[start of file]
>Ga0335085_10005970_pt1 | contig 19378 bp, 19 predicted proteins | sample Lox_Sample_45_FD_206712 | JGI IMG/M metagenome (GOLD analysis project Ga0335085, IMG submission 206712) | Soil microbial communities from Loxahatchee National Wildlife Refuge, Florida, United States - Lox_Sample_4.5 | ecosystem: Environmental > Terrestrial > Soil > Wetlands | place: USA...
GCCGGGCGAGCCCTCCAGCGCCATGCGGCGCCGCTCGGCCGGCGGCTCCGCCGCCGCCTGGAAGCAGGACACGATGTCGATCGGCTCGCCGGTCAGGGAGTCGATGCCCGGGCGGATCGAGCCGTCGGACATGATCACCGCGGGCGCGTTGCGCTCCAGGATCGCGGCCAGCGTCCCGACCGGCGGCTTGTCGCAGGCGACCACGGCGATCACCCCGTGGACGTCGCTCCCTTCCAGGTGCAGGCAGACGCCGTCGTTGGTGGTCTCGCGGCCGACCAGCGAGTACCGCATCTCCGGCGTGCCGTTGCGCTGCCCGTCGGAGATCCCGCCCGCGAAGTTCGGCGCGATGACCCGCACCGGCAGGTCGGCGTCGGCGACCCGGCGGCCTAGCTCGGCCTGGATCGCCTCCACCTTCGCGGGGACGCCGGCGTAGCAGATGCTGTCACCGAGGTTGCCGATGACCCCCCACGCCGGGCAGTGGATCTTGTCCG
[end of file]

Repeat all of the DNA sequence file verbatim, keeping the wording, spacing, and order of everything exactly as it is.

>Ga0335085_10005970_pt1 | contig 19378 bp, 19 predicted proteins | sample Lox_Sample_45_FD_206712 | JGI IMG/M metagenome (GOLD analysis project Ga0335085, IMG submission 206712) | Soil microbial communities from Loxahatchee National Wildlife Refuge, Florida, United States - Lox_Sample_4.5 | ecosystem: Environmental > Terrestrial > Soil > Wetlands | place: USA...
GCCGGGCGAGCCCTCCAGCGCCATGCGGCGCCGCTCGGCCGGCGGCTCCGCCGCCGCCTGGAAGCAGGACACGATGTCGATCGGCTCGCCGGTCAGGGAGTCGATGCCCGGGCGGATCGAGCCGTCGGACATGATCACCGCGGGCGCGTTGCGCTCCAGGATCGCGGCCAGCGTCCCGACCGGCGGCTTGTCGCAGGCGACCACGGCGATCACCCCGTGGACGTCGCTCCCTTCCAGGTGCAGGCAGACGCCGTCGTTGGTGGTCTCGCGGCCGACCAGCGAGTACCGCATCTCCGGCGTGCCGTTGCGCTGCCCGTCGGAGATCCCGCCCGCGAAGTTCGGCGCGATGACCCGCACCGGCAGGTCGGCGTCGGCGACCCGGCGGCCTAGCTCGGCCTGGATCGCCTCCACCTTCGCGGGGACGCCGGCGTAGCAGATGCTGTCACCGAGGTTGCCGATGACCCCCCACGCCGGGCAGTGGATCTTGTCCG